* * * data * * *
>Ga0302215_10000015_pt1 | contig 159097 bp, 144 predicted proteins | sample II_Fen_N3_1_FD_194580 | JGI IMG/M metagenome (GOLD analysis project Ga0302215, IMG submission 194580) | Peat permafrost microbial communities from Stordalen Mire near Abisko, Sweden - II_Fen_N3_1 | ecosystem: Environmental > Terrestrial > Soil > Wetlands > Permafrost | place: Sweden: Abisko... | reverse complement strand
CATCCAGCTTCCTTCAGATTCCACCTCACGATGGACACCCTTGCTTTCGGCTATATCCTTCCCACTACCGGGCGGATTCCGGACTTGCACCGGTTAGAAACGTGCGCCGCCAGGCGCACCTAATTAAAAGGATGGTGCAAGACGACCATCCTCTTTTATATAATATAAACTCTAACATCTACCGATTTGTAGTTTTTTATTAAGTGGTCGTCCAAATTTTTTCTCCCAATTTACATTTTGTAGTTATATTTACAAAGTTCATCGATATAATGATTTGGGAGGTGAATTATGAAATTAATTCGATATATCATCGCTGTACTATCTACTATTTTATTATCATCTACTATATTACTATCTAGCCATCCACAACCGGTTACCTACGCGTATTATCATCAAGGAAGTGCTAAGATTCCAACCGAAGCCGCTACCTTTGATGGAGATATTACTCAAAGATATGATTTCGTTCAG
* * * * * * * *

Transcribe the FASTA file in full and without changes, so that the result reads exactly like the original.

>Ga0302215_10000015_pt1 | contig 159097 bp, 144 predicted proteins | sample II_Fen_N3_1_FD_194580 | JGI IMG/M metagenome (GOLD analysis project Ga0302215, IMG submission 194580) | Peat permafrost microbial communities from Stordalen Mire near Abisko, Sweden - II_Fen_N3_1 | ecosystem: Environmental > Terrestrial > Soil > Wetlands > Permafrost | place: Sweden: Abisko... | reverse complement strand
CATCCAGCTTCCTTCAGATTCCACCTCACGATGGACACCCTTGCTTTCGGCTATATCCTTCCCACTACCGGGCGGATTCCGGACTTGCACCGGTTAGAAACGTGCGCCGCCAGGCGCACCTAATTAAAAGGATGGTGCAAGACGACCATCCTCTTTTATATAATATAAACTCTAACATCTACCGATTTGTAGTTTTTTATTAAGTGGTCGTCCAAATTTTTTCTCCCAATTTACATTTTGTAGTTATATTTACAAAGTTCATCGATATAATGATTTGGGAGGTGAATTATGAAATTAATTCGATATATCATCGCTGTACTATCTACTATTTTATTATCATCTACTATATTACTATCTAGCCATCCACAACCGGTTACCTACGCGTATTATCATCAAGGAAGTGCTAAGATTCCAACCGAAGCCGCTACCTTTGATGGAGATATTACTCAAAGATATGATTTCGTTCAG